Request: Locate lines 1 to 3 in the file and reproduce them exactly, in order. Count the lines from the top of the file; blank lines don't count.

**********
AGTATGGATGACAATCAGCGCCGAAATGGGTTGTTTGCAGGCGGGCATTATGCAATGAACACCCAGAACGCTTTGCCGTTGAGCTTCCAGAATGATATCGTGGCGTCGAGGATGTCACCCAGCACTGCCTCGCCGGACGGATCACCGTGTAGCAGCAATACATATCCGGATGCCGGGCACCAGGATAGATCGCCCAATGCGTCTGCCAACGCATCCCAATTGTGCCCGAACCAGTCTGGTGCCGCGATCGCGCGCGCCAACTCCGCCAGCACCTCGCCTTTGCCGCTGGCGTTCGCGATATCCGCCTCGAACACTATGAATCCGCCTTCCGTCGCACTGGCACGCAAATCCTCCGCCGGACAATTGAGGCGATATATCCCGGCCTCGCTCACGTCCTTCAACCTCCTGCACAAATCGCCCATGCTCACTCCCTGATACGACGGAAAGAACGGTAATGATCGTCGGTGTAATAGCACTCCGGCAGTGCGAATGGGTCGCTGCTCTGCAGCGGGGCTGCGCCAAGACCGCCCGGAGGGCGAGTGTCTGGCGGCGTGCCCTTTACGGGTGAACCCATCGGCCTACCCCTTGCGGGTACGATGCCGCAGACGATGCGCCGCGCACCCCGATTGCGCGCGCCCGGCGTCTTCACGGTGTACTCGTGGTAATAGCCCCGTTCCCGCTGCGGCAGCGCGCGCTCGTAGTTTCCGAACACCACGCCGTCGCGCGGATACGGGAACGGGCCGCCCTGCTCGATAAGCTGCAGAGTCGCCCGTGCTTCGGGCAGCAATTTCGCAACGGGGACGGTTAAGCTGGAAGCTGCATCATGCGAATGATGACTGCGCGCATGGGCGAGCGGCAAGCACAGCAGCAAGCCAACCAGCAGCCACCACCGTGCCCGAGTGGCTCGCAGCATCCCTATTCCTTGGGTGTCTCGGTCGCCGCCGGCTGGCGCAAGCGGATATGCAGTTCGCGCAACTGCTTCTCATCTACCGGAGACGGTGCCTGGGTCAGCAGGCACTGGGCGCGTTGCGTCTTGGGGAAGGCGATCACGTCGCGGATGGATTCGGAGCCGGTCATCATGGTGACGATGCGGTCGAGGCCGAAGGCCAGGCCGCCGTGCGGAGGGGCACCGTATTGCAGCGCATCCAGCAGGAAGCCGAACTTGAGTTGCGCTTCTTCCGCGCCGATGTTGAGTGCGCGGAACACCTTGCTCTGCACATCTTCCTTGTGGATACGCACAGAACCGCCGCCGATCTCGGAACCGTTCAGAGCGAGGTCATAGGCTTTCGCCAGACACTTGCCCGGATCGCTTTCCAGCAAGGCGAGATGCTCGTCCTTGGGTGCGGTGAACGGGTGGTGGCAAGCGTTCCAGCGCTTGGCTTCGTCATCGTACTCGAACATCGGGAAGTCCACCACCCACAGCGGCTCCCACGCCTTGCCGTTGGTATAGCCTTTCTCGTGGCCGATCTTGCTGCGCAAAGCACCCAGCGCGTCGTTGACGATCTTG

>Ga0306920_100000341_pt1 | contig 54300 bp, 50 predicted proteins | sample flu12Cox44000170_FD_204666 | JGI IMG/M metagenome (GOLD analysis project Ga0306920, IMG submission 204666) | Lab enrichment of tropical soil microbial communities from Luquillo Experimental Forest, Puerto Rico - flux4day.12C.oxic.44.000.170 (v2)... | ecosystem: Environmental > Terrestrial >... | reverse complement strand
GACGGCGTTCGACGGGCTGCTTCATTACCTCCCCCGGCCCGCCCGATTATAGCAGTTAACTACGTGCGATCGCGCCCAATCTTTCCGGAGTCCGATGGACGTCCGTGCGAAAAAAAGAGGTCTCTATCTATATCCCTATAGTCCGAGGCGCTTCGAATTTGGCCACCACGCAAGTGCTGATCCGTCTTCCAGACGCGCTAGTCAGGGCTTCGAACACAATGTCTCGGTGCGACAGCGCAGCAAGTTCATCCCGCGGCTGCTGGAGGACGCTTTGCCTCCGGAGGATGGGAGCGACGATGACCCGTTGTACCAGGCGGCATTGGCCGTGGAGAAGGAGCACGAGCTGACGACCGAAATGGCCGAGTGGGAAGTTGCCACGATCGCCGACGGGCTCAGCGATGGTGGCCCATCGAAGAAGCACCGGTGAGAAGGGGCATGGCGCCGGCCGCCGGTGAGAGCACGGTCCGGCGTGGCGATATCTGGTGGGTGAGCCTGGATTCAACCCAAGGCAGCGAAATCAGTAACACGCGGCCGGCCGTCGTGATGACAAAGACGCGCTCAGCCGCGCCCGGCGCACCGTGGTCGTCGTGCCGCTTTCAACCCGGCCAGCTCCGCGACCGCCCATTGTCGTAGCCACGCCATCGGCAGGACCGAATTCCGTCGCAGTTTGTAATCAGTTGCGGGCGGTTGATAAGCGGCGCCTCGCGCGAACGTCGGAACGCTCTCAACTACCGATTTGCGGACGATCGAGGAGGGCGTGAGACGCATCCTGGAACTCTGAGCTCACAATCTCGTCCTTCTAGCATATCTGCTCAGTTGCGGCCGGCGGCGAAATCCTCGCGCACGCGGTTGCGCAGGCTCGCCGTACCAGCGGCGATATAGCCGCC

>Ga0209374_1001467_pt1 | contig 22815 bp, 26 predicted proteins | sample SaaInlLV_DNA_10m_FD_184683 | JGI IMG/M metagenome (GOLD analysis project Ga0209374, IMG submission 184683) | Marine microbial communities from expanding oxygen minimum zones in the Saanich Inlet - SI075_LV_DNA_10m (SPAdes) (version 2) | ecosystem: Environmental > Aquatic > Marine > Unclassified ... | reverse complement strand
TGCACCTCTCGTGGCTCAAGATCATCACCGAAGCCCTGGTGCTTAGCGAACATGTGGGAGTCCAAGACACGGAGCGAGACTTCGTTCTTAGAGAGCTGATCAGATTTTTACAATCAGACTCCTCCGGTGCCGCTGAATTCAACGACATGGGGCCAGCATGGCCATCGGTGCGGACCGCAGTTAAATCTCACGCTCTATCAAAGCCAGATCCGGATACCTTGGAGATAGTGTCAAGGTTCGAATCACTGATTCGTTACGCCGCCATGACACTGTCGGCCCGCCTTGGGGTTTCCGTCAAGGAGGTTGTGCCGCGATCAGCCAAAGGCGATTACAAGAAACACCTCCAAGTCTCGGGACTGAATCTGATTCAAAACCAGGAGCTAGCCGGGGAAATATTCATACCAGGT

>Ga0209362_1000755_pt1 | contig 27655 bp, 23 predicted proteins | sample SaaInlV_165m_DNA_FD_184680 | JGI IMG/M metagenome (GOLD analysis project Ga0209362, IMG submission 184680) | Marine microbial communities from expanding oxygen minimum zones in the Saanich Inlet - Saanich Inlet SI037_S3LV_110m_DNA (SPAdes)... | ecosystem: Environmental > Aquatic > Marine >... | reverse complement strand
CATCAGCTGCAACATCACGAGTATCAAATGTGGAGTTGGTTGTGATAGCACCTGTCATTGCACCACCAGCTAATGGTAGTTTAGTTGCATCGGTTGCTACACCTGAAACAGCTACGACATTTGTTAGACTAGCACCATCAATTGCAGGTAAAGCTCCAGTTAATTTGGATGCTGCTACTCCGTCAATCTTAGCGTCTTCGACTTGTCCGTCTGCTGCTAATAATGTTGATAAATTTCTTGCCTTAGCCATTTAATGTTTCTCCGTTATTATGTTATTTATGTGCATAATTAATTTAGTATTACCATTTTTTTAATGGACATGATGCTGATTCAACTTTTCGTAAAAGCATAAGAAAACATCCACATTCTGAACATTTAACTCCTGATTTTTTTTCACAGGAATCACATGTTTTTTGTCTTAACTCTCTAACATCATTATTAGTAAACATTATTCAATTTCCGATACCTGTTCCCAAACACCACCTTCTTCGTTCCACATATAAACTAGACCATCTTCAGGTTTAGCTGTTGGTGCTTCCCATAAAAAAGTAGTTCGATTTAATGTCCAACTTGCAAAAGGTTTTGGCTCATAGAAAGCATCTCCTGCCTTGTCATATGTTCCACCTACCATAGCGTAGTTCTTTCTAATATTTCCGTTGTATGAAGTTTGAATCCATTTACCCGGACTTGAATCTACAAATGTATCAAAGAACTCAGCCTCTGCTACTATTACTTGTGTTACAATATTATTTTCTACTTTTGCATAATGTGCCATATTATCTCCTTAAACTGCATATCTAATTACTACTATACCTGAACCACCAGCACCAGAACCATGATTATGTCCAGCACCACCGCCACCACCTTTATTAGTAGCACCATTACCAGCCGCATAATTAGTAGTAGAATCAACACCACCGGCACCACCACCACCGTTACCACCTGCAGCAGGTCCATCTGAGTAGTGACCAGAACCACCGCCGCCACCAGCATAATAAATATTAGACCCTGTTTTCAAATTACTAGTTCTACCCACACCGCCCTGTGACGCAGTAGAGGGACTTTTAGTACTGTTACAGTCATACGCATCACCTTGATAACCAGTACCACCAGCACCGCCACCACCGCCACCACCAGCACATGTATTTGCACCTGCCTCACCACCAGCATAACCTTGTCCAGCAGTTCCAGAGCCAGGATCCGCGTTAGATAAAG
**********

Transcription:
AGTATGGATGACAATCAGCGCCGAAATGGGTTGTTTGCAGGCGGGCATTATGCAATGAACACCCAGAACGCTTTGCCGTTGAGCTTCCAGAATGATATCGTGGCGTCGAGGATGTCACCCAGCACTGCCTCGCCGGACGGATCACCGTGTAGCAGCAATACATATCCGGATGCCGGGCACCAGGATAGATCGCCCAATGCGTCTGCCAACGCATCCCAATTGTGCCCGAACCAGTCTGGTGCCGCGATCGCGCGCGCCAACTCCGCCAGCACCTCGCCTTTGCCGCTGGCGTTCGCGATATCCGCCTCGAACACTATGAATCCGCCTTCCGTCGCACTGGCACGCAAATCCTCCGCCGGACAATTGAGGCGATATATCCCGGCCTCGCTCACGTCCTTCAACCTCCTGCACAAATCGCCCATGCTCACTCCCTGATACGACGGAAAGAACGGTAATGATCGTCGGTGTAATAGCACTCCGGCAGTGCGAATGGGTCGCTGCTCTGCAGCGGGGCTGCGCCAAGACCGCCCGGAGGGCGAGTGTCTGGCGGCGTGCCCTTTACGGGTGAACCCATCGGCCTACCCCTTGCGGGTACGATGCCGCAGACGATGCGCCGCGCACCCCGATTGCGCGCGCCCGGCGTCTTCACGGTGTACTCGTGGTAATAGCCCCGTTCCCGCTGCGGCAGCGCGCGCTCGTAGTTTCCGAACACCACGCCGTCGCGCGGATACGGGAACGGGCCGCCCTGCTCGATAAGCTGCAGAGTCGCCCGTGCTTCGGGCAGCAATTTCGCAACGGGGACGGTTAAGCTGGAAGCTGCATCATGCGAATGATGACTGCGCGCATGGGCGAGCGGCAAGCACAGCAGCAAGCCAACCAGCAGCCACCACCGTGCCCGAGTGGCTCGCAGCATCCCTATTCCTTGGGTGTCTCGGTCGCCGCCGGCTGGCGCAAGCGGATATGCAGTTCGCGCAACTGCTTCTCATCTACCGGAGACGGTGCCTGGGTCAGCAGGCACTGGGCGCGTTGCGTCTTGGGGAAGGCGATCACGTCGCGGATGGATTCGGAGCCGGTCATCATGGTGACGATGCGGTCGAGGCCGAAGGCCAGGCCGCCGTGCGGAGGGGCACCGTATTGCAGCGCATCCAGCAGGAAGCCGAACTTGAGTTGCGCTTCTTCCGCGCCGATGTTGAGTGCGCGGAACACCTTGCTCTGCACATCTTCCTTGTGGATACGCACAGAACCGCCGCCGATCTCGGAACCGTTCAGAGCGAGGTCATAGGCTTTCGCCAGACACTTGCCCGGATCGCTTTCCAGCAAGGCGAGATGCTCGTCCTTGGGTGCGGTGAACGGGTGGTGGCAAGCGTTCCAGCGCTTGGCTTCGTCATCGTACTCGAACATCGGGAAGTCCACCACCCACAGCGGCTCCCACGCCTTGCCGTTGGTATAGCCTTTCTCGTGGCCGATCTTGCTGCGCAAAGCACCCAGCGCGTCGTTGACGATCTTG

>Ga0306920_100000341_pt1 | contig 54300 bp, 50 predicted proteins | sample flu12Cox44000170_FD_204666 | JGI IMG/M metagenome (GOLD analysis project Ga0306920, IMG submission 204666) | Lab enrichment of tropical soil microbial communities from Luquillo Experimental Forest, Puerto Rico - flux4day.12C.oxic.44.000.170 (v2)... | ecosystem: Environmental > Terrestrial >... | reverse complement strand
GACGGCGTTCGACGGGCTGCTTCATTACCTCCCCCGGCCCGCCCGATTATAGCAGTTAACTACGTGCGATCGCGCCCAATCTTTCCGGAGTCCGATGGACGTCCGTGCGAAAAAAAGAGGTCTCTATCTATATCCCTATAGTCCGAGGCGCTTCGAATTTGGCCACCACGCAAGTGCTGATCCGTCTTCCAGACGCGCTAGTCAGGGCTTCGAACACAATGTCTCGGTGCGACAGCGCAGCAAGTTCATCCCGCGGCTGCTGGAGGACGCTTTGCCTCCGGAGGATGGGAGCGACGATGACCCGTTGTACCAGGCGGCATTGGCCGTGGAGAAGGAGCACGAGCTGACGACCGAAATGGCCGAGTGGGAAGTTGCCACGATCGCCGACGGGCTCAGCGATGGTGGCCCATCGAAGAAGCACCGGTGAGAAGGGGCATGGCGCCGGCCGCCGGTGAGAGCACGGTCCGGCGTGGCGATATCTGGTGGGTGAGCCTGGATTCAACCCAAGGCAGCGAAATCAGTAACACGCGGCCGGCCGTCGTGATGACAAAGACGCGCTCAGCCGCGCCCGGCGCACCGTGGTCGTCGTGCCGCTTTCAACCCGGCCAGCTCCGCGACCGCCCATTGTCGTAGCCACGCCATCGGCAGGACCGAATTCCGTCGCAGTTTGTAATCAGTTGCGGGCGGTTGATAAGCGGCGCCTCGCGCGAACGTCGGAACGCTCTCAACTACCGATTTGCGGACGATCGAGGAGGGCGTGAGACGCATCCTGGAACTCTGAGCTCACAATCTCGTCCTTCTAGCATATCTGCTCAGTTGCGGCCGGCGGCGAAATCCTCGCGCACGCGGTTGCGCAGGCTCGCCGTACCAGCGGCGATATAGCCGCC